I don’t think NZ First received its party appropriation and then parked it in a term deposit. Presumably they raised the money again from party faithful when the Auditor-General handed down his ruling.

    On a different point, Peters is sharpening his knife set with this announcement:

    Mr Peters told the convention the announcement had been left till this morning as it was proper for it to be made to the party first. “You see it is you that we are accountable to and that is why we are making this statement today.

    http://www.stuff.co.nz/4252900a11.html

    So now we know that NZF doesn’t see itself as primarily accountable to the taxpayer for its party appropriations. It’s just the select few who pay the party membership fee that count.

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  39. Frank. (607 comments) says:

    Sofia: Honesty among thieves? You have sussed it out correctly.

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  40. ben (2,384 comments) says:

    This wouldn’t be an issue if the law recognised that the definition of cost properly includes the time value of money.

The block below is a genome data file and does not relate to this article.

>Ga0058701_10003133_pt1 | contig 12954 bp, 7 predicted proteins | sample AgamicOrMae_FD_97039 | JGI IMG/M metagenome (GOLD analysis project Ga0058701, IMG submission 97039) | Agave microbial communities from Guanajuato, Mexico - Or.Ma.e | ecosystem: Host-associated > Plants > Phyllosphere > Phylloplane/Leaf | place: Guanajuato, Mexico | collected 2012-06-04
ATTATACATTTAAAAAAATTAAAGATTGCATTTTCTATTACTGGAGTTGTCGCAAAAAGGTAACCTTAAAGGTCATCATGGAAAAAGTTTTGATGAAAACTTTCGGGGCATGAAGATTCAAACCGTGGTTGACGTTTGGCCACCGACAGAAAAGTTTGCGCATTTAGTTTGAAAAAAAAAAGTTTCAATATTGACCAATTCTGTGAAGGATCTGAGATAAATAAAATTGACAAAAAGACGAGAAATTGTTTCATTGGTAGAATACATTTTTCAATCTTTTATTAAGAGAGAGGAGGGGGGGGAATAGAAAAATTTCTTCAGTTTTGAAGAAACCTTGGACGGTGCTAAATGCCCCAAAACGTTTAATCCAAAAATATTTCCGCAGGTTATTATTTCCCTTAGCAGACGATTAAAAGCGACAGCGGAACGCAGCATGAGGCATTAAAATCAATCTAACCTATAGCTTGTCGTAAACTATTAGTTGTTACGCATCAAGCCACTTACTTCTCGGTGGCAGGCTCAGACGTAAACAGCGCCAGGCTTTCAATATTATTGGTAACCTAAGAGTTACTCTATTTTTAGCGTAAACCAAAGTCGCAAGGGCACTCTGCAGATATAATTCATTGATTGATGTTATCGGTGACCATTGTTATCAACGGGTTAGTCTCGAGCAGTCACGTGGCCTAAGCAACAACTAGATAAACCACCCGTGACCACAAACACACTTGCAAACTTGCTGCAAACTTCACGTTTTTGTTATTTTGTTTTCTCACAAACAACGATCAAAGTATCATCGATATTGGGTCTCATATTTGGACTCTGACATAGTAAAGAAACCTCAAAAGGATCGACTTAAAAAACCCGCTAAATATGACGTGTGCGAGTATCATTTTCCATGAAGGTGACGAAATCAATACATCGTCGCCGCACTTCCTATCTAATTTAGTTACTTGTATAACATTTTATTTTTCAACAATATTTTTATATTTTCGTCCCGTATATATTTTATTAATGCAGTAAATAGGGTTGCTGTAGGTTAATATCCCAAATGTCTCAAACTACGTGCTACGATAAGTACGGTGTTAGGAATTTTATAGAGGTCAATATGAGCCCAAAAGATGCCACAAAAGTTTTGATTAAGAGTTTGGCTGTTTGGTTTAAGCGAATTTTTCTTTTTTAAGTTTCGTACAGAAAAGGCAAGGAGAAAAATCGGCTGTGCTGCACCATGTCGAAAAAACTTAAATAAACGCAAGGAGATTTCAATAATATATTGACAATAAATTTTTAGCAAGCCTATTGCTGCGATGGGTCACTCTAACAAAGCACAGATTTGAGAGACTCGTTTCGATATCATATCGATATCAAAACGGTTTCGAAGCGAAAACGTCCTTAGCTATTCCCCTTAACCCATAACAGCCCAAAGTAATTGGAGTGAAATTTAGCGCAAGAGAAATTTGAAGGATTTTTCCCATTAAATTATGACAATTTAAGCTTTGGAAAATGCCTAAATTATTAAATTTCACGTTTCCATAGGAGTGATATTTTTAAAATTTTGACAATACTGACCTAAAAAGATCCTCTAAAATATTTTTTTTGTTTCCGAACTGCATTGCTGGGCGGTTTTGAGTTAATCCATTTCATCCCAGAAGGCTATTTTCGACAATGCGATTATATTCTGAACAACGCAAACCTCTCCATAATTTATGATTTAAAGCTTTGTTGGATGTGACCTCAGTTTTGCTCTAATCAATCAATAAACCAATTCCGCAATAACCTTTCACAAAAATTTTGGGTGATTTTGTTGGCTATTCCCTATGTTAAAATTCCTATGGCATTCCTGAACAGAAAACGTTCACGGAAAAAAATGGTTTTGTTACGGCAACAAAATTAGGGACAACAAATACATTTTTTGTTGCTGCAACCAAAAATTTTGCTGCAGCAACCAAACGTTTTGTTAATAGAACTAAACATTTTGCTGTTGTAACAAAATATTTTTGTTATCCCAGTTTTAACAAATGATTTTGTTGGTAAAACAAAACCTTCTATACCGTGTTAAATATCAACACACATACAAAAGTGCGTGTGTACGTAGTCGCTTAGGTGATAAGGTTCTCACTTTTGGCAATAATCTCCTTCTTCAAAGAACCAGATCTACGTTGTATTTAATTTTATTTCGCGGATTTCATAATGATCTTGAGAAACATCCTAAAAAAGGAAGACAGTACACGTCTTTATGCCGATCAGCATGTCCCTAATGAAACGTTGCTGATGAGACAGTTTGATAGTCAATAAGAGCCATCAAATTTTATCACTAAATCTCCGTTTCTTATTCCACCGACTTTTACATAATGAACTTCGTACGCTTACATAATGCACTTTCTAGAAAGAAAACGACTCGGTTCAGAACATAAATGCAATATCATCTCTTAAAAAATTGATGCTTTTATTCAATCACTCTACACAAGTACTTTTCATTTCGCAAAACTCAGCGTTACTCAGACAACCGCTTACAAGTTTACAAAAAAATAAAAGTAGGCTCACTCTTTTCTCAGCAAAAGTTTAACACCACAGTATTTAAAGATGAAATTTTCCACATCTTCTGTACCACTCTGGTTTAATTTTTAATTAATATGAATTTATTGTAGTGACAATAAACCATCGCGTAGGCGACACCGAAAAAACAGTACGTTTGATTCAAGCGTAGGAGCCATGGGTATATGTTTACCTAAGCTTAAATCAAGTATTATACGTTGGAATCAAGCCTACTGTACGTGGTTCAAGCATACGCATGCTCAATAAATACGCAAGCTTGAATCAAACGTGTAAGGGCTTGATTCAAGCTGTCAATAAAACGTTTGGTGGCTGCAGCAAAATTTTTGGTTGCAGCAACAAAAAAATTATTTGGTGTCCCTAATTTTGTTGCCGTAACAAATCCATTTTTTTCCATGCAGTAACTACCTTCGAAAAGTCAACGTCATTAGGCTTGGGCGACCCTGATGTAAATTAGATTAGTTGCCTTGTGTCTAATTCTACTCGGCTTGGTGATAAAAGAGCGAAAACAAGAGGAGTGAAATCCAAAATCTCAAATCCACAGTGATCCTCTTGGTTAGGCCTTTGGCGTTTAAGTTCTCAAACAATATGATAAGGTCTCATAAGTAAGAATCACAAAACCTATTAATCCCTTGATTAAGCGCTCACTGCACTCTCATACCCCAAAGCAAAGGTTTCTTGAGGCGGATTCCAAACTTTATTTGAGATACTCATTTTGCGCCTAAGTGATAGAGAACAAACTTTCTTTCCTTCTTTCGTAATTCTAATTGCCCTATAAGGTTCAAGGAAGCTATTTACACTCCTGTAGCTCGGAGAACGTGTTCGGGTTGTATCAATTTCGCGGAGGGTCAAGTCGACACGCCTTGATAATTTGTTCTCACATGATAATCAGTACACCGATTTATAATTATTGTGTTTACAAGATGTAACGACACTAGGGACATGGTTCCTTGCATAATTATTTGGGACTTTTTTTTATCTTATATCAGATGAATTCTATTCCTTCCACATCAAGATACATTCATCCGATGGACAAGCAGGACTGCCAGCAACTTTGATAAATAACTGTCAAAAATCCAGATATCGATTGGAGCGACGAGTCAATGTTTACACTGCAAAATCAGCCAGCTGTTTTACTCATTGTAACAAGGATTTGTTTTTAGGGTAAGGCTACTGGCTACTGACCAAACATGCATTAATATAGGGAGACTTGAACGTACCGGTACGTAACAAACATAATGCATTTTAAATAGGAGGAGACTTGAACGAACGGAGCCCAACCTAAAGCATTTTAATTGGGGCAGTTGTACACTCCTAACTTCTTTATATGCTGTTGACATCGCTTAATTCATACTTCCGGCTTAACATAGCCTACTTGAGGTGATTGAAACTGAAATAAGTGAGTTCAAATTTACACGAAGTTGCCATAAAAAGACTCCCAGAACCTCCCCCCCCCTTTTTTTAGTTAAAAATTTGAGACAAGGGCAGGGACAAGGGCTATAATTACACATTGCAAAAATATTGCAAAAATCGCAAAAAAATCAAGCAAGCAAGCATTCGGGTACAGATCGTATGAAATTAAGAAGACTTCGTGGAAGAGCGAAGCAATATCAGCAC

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  41. fatman43us (166 comments) says:

    Woolerton – the fool who will tell us all how to spend our money more wisely ……..on the dregs called NZ First. Hoiw is my use of my own funds to espouse my own views an affront on the electoral process Doug?? Durrr

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  42. natural party of govt (461 comments) says:

    “New Zealand First was entitled to the money, what the Auditor-General determined was that it was not entitled to spend the money the way it did.”

    The idiots should have spent it on private polling instead.

    But the fools thought they would try and inform the public of their policies rather than find out how best to manipulate them.

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  43. krazykiwi (9,186 comments) says:

    But the fools thought they would try and inform the public of their policies rather than find out how best to manipulate them.

    Oh yes, that’s what we need. More politcal parties manipulating the voters.

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  44. natural party of govt (461 comments) says:

    “Oh yes, that’s what we need. More politcal parties manipulating the voters.”

    I can recommend an excellent polling company that NZF can spend their taxpayer funded handouts this time around. Its an Auditor General approved activity.

    Unlike informing voters.

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  45. Craig Ranapia (1,915 comments) says:

    POC:

    So now we know that NZF doesn’t see itself as primarily accountable to the taxpayer for its party appropriations.

    Um… I despise Peters, but let’s just keep one foot in RealityTown. The officers of New Zealand First are “primarily accountable” responsible to its members when it comes to the prudential and lawful administration of that party’s funds and assets.